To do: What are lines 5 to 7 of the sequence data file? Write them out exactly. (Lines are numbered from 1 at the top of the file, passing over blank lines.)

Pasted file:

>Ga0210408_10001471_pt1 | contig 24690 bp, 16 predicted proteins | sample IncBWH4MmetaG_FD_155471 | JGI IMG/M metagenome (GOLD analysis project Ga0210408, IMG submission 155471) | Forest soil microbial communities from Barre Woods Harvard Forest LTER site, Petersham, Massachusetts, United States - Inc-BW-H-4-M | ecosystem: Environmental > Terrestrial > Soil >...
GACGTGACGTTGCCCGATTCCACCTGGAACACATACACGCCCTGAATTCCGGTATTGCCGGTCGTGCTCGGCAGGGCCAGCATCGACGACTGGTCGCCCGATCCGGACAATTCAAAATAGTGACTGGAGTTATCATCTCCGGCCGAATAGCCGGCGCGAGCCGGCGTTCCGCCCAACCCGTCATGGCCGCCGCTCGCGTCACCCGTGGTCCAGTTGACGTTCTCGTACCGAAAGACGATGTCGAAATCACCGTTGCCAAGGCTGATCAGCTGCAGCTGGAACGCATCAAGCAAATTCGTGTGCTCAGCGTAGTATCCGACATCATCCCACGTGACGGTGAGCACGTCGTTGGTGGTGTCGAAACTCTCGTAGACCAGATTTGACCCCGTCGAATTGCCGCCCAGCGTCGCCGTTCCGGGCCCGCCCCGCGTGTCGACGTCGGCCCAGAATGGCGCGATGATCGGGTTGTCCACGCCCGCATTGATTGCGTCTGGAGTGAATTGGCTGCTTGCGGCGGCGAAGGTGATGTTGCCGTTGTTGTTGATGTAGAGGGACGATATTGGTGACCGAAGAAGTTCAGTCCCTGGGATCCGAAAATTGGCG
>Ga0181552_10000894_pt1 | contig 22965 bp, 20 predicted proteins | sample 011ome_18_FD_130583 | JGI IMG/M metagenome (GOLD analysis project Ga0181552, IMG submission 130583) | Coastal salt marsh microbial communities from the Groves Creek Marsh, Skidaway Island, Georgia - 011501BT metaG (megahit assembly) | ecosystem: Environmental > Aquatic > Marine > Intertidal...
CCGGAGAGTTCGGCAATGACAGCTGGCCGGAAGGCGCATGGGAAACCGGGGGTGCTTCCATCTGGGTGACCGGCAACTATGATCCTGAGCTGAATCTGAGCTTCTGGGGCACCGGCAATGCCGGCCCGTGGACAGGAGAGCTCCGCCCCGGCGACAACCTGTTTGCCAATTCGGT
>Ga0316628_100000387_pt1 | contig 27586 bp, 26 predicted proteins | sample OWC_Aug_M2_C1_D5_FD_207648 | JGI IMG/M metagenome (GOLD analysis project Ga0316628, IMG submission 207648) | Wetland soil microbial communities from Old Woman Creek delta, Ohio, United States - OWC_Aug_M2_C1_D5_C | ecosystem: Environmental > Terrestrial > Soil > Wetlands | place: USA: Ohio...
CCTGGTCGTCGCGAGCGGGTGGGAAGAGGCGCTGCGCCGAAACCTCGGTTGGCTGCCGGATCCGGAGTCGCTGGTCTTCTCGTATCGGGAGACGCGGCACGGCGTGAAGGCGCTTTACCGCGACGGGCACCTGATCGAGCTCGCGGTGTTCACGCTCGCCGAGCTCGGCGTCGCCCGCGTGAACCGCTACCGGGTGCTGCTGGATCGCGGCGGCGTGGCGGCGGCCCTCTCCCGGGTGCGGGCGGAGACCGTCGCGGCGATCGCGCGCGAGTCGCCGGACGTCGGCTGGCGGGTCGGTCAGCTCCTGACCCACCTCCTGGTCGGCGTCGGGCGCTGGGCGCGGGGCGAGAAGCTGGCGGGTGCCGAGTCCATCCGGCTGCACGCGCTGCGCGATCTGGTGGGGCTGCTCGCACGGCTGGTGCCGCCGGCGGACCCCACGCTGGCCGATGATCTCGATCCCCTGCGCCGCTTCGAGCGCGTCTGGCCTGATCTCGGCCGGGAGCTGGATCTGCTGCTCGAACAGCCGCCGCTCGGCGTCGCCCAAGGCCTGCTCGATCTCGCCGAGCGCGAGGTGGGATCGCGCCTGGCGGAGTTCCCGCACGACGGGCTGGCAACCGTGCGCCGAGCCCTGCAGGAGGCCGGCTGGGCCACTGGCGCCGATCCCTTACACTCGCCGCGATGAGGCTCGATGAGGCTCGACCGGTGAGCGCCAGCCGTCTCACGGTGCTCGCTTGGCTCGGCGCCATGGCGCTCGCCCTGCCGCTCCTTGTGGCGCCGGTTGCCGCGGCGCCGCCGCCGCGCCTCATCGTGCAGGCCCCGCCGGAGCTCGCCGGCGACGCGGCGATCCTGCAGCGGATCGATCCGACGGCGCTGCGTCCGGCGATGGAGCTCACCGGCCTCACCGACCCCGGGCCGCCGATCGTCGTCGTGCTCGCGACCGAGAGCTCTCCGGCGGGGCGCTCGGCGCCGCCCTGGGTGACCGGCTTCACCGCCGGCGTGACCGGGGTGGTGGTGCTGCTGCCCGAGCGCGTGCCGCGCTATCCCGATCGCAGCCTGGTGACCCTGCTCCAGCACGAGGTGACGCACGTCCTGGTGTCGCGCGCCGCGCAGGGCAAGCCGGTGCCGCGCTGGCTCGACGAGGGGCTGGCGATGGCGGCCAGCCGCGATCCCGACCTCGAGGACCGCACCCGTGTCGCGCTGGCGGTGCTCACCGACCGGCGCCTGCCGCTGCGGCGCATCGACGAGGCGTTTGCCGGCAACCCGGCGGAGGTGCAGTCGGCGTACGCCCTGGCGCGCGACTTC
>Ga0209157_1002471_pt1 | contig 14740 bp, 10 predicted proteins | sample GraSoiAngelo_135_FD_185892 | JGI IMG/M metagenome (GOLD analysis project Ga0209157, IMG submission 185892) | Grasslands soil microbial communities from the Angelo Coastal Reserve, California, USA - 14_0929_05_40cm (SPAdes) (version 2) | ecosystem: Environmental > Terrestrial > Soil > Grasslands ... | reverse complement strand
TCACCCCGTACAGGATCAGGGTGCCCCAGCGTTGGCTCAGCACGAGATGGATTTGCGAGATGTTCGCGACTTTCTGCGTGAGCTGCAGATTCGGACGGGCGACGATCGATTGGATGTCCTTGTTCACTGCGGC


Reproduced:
>Ga0316628_100000387_pt1 | contig 27586 bp, 26 predicted proteins | sample OWC_Aug_M2_C1_D5_FD_207648 | JGI IMG/M metagenome (GOLD analysis project Ga0316628, IMG submission 207648) | Wetland soil microbial communities from Old Woman Creek delta, Ohio, United States - OWC_Aug_M2_C1_D5_C | ecosystem: Environmental > Terrestrial > Soil > Wetlands | place: USA: Ohio...
CCTGGTCGTCGCGAGCGGGTGGGAAGAGGCGCTGCGCCGAAACCTCGGTTGGCTGCCGGATCCGGAGTCGCTGGTCTTCTCGTATCGGGAGACGCGGCACGGCGTGAAGGCGCTTTACCGCGACGGGCACCTGATCGAGCTCGCGGTGTTCACGCTCGCCGAGCTCGGCGTCGCCCGCGTGAACCGCTACCGGGTGCTGCTGGATCGCGGCGGCGTGGCGGCGGCCCTCTCCCGGGTGCGGGCGGAGACCGTCGCGGCGATCGCGCGCGAGTCGCCGGACGTCGGCTGGCGGGTCGGTCAGCTCCTGACCCACCTCCTGGTCGGCGTCGGGCGCTGGGCGCGGGGCGAGAAGCTGGCGGGTGCCGAGTCCATCCGGCTGCACGCGCTGCGCGATCTGGTGGGGCTGCTCGCACGGCTGGTGCCGCCGGCGGACCCCACGCTGGCCGATGATCTCGATCCCCTGCGCCGCTTCGAGCGCGTCTGGCCTGATCTCGGCCGGGAGCTGGATCTGCTGCTCGAACAGCCGCCGCTCGGCGTCGCCCAAGGCCTGCTCGATCTCGCCGAGCGCGAGGTGGGATCGCGCCTGGCGGAGTTCCCGCACGACGGGCTGGCAACCGTGCGCCGAGCCCTGCAGGAGGCCGGCTGGGCCACTGGCGCCGATCCCTTACACTCGCCGCGATGAGGCTCGATGAGGCTCGACCGGTGAGCGCCAGCCGTCTCACGGTGCTCGCTTGGCTCGGCGCCATGGCGCTCGCCCTGCCGCTCCTTGTGGCGCCGGTTGCCGCGGCGCCGCCGCCGCGCCTCATCGTGCAGGCCCCGCCGGAGCTCGCCGGCGACGCGGCGATCCTGCAGCGGATCGATCCGACGGCGCTGCGTCCGGCGATGGAGCTCACCGGCCTCACCGACCCCGGGCCGCCGATCGTCGTCGTGCTCGCGACCGAGAGCTCTCCGGCGGGGCGCTCGGCGCCGCCCTGGGTGACCGGCTTCACCGCCGGCGTGACCGGGGTGGTGGTGCTGCTGCCCGAGCGCGTGCCGCGCTATCCCGATCGCAGCCTGGTGACCCTGCTCCAGCACGAGGTGACGCACGTCCTGGTGTCGCGCGCCGCGCAGGGCAAGCCGGTGCCGCGCTGGCTCGACGAGGGGCTGGCGATGGCGGCCAGCCGCGATCCCGACCTCGAGGACCGCACCCGTGTCGCGCTGGCGGTGCTCACCGACCGGCGCCTGCCGCTGCGGCGCATCGACGAGGCGTTTGCCGGCAACCCGGCGGAGGTGCAGTCGGCGTACGCCCTGGCGCGCGACTTC
>Ga0209157_1002471_pt1 | contig 14740 bp, 10 predicted proteins | sample GraSoiAngelo_135_FD_185892 | JGI IMG/M metagenome (GOLD analysis project Ga0209157, IMG submission 185892) | Grasslands soil microbial communities from the Angelo Coastal Reserve, California, USA - 14_0929_05_40cm (SPAdes) (version 2) | ecosystem: Environmental > Terrestrial > Soil > Grasslands ... | reverse complement strand